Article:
Scotland’s review of student accommodation emerges. Sort of

Well this is surreal.

Jim is an Associate Editor at Wonkhe

We’ve been waiting for months for the Scottish Government to publish its response to its review of purpose-built student accommodation, the research phase of which was published way back in December 2022.

At various points MSPs have asked about progress and have been given dates when the review’s steering group would publish its recommendations, and when a response to the review would emerge.

Late last week in response to a question from Scottish Labour’s Pam Duncan-Glancy (MSP for Glasgow), Scotland’s minister for higher and further education Graeme Day revealed the ten recommendations of that group – “three of which are specifically for the Scottish Government” and have been “fully accepted” by ministers (although I make it seven where the Scottish Government would be in the driving seat).

The first is that the Scottish Government works with partners to develop a “model” set of terms and conditions to apply across all PBSA, both institutionally and privately operated. Given the range of different providers that involves it will end up being quite a feat to pull that off – and while a document like that might end up being the “norm”, it’s not at all clear whether it might end up being mandatory.

That said, the second recommendation is that the Scottish Government consults widely on the scope to legislate on PBSA regulation, specifically in respect of at least a couple things that will be in those model Ts and Cs – notice periods and cooling off periods for PBSA tenants. The commitment is to identify the “circumstances that would apply” in such cases and, in a sop to developers, “any impact on investment and rent levels”.

The third is that the Scottish Government works with partners to scope the development of a model complaints procedure to be adopted across all types of PBSA. That would be significantly weaker than the proposal in England – where as per the Renter’s (Reform) Bill, PBSA providers will have to take part in one of the Unipol-run “national codes”, which include provision for external complaints review and redress. That said, I’m sure Unipol could be persuaded to expand North.

The remaining recommendations cover the things we pretty much expected. Universities will be asked to work with partners to develop and distribute information packs for student tenants in both institutional and private PBSA properties, outlining the existing routes for progressing complaints and redress, including through the SPSO in the case of university accommodation.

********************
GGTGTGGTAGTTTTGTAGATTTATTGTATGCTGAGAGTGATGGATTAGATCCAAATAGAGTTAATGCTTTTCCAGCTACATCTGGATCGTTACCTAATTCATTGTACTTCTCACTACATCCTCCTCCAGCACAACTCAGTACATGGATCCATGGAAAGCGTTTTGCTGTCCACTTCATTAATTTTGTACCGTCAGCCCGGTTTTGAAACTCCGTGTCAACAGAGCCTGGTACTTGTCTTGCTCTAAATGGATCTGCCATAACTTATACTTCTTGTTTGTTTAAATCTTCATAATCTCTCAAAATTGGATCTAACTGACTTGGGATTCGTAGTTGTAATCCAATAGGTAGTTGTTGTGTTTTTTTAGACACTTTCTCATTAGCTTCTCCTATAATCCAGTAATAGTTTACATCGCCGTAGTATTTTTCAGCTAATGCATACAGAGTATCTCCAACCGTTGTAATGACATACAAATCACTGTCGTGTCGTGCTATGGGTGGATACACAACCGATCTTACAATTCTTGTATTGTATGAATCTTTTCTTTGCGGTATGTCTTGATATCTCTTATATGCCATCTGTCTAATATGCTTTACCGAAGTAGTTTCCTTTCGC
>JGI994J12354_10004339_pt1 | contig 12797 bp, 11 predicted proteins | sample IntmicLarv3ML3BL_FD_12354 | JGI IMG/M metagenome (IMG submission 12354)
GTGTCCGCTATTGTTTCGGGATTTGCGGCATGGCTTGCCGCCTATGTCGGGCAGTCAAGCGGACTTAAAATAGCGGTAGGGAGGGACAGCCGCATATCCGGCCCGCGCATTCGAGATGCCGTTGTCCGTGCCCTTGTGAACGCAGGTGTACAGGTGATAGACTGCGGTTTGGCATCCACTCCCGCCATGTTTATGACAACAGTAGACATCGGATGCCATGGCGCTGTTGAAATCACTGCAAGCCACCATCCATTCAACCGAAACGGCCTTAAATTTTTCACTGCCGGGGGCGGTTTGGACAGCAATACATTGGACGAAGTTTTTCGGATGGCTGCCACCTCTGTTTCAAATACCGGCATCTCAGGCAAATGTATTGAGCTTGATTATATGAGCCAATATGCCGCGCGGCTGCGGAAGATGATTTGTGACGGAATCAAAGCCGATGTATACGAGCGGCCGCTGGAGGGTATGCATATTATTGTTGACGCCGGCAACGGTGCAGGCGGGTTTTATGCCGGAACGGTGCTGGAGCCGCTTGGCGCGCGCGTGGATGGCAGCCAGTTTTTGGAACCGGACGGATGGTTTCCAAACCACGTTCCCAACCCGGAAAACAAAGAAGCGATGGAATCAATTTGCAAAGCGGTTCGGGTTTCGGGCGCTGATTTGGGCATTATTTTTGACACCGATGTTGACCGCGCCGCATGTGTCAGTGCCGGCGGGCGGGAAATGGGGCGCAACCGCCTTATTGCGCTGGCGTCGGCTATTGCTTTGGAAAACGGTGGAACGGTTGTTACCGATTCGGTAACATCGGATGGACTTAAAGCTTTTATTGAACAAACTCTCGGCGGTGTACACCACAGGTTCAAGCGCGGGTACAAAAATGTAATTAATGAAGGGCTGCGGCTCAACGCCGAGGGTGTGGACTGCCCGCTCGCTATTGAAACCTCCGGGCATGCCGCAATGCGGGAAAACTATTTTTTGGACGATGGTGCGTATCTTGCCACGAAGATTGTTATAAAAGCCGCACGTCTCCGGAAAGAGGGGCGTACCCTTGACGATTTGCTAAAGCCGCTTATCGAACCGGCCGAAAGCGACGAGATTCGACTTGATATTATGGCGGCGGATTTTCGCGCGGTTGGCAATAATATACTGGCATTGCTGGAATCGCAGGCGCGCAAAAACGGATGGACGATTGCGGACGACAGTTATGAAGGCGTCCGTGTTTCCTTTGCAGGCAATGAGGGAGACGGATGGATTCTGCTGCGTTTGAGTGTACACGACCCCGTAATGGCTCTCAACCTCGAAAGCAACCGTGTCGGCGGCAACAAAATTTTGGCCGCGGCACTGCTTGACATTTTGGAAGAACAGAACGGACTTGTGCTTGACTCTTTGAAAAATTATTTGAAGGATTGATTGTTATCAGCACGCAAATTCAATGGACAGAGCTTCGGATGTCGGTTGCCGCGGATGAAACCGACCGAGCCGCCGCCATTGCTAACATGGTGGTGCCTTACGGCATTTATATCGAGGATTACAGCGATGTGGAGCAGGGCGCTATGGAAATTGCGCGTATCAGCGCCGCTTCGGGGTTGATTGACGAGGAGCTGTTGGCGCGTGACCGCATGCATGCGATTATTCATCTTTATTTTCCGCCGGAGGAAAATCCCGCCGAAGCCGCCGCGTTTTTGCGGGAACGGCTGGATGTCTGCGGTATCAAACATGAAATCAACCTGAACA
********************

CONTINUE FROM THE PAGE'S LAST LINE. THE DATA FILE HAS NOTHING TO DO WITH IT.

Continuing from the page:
The Scottish Government will also convene a “national round table discussion” with HEIs, private PBSA providers, investors/developers, students, and local authorities, to explore improvements in relation to ensuring the housing needs of students are met, and “strategic partnerships” are to be established at local level, “involving all those involved in provision / use of student accommodation” to consider / address supply issues at local level in the short, medium, and long-term.

That all sounds spectacularly woolly – Scotland is of a size that ought to at least support a national strategy over student housing, the likes of which have been popping up across Europe in response to repeated crises caused by rapid expansion. More on that below.

Something else the Scottish Government is being tasked with is working with partners to identify and address barriers to expanding the supply of affordable accommodation for students through, for example, the repurposing of existing buildings and the utilisation of alternative housing models like housing co-operatives.

Along with universities, it will also “actively engage” with property investors/developers in the private sector to encourage the development of a “more diverse range” of student accommodation properties, which could meet the needs of families and those on lower incomes.

Universities and private PBSA will be asked to work more closely together to ensure students get the information they need, including consideration of data sharing agreements, and universities will be asked to provide to all tenants residing in university or privately-run PBSA information on student support available through institutions, and how to access it.

And finally, the Scottish Government will engage with the Home Office on the provision of student dependents’ data for international students taking up places at Scottish universities – a recommendation that would have been better delivered before the Home Office banned the vast majority of international students from bringing dependants.

Taken together and we’re in the realm of “well obviously” here – lots of motherhood and apple pie, without timeframes, measures, cash or much in the way of levers to make it happen. It’s notable that there’s little in there that’s not already in UUK guidance on the issues – and it’s not as if that’s fixed the problem.

Crucially, the SNP promised a comprehensive review of the Purpose-Built Student Accommodation sector to then bring forward a “student accommodation strategy for Scotland”. On this evidence it feels like only the formative first half of this work is set to have been actually delivered by the end of the Parliament.

Maybe there’s more to this and it will add up to what was promised, but dribbling out a belated and unclear set of recommendations without anything to accompany it shouldn’t give students in Scotland much confidence.

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